Re: Speech in H. erectus

Alex Duncan (
11 Jul 1995 21:53:28 GMT

In article <herwin-0907952138020001@> Harry Erwin, writes:

>2. The flat base of the skull indicating that there was insufficient room
>for a laryngial tract that could support complex language, and
>3. The conical chest shape (similar to that of Lucy and better adapted to
>climbing than our enlarged chest) that indicates he lacked chest volume.

about pts. 2 & 3:
2) I have difficulty with the idea that our morphological
adaptations for speech really put a limit on our capacity to transmit
symbolic content. After all, deaf/mutes are capable of communication
every bit as complex as the rest of us are. I suspect the neurological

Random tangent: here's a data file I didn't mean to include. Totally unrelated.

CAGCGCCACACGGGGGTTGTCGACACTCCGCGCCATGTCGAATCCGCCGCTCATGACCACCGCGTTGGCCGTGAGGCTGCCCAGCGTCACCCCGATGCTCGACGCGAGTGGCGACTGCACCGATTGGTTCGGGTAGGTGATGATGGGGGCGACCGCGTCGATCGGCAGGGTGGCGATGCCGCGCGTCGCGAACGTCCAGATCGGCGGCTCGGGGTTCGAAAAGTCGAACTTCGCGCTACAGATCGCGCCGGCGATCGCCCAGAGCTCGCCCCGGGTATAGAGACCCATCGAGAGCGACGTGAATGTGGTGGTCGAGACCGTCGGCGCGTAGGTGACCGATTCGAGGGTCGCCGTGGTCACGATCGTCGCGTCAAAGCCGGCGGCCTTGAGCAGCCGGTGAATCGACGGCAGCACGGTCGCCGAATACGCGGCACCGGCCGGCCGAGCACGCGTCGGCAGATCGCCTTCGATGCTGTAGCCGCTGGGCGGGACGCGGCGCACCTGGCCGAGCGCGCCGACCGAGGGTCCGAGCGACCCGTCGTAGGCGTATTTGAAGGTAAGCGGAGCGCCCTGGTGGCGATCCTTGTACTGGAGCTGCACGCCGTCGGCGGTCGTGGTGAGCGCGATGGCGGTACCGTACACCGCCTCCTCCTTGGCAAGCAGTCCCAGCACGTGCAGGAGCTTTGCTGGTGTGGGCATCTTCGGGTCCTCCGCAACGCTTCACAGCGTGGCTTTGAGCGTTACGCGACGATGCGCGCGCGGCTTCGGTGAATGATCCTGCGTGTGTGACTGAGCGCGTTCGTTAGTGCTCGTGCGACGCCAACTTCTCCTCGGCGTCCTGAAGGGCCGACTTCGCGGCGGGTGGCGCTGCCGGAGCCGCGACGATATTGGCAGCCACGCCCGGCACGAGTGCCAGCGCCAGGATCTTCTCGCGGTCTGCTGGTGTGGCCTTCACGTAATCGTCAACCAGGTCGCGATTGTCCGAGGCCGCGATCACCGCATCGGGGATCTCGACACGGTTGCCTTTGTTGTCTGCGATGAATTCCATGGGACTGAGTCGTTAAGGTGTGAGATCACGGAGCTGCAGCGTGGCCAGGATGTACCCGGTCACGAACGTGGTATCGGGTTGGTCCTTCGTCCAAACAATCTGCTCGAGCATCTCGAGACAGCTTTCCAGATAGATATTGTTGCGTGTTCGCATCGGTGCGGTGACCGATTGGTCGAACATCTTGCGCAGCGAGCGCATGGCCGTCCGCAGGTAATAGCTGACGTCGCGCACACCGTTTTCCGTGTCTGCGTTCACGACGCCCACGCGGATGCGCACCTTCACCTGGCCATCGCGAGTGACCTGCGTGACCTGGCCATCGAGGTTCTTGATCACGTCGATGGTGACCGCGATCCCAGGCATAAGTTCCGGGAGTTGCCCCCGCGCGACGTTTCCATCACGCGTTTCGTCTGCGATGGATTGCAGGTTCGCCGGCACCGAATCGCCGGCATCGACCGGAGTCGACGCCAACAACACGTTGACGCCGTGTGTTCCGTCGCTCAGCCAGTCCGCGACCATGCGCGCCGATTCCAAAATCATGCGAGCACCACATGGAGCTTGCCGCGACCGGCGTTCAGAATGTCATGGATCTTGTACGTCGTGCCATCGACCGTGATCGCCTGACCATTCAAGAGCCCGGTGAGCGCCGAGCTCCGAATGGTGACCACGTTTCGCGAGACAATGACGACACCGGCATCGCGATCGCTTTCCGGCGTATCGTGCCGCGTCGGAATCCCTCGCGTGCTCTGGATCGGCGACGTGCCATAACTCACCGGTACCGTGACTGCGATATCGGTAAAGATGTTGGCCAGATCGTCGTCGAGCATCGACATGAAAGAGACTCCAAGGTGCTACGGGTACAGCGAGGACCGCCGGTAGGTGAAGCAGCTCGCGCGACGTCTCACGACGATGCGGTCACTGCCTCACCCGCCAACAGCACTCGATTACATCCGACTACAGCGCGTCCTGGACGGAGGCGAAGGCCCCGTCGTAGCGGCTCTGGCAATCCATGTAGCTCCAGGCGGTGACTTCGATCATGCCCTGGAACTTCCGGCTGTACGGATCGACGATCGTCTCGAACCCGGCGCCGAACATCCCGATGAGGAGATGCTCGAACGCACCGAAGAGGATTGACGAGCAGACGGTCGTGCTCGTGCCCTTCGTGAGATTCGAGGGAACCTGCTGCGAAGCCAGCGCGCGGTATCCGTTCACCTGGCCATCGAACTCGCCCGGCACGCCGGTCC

capabilities are far more important.
3) Jellema LM, Latimer B & Walker A have recently reconstructed
the thorax to be more human like. I don't know why the original
interpretation was a more conically shaped thorax. Alan Walker makes a
big deal about this. He thinks Lucy's thorax indicates a big gut (lots
of vegetable material be processed). You might want to check the
Walker/Leakey book about the WT 15k skeleton.

Alex Duncan
Dept. of Anthropology
University of Texas at Austin
Austin, TX 78712-1086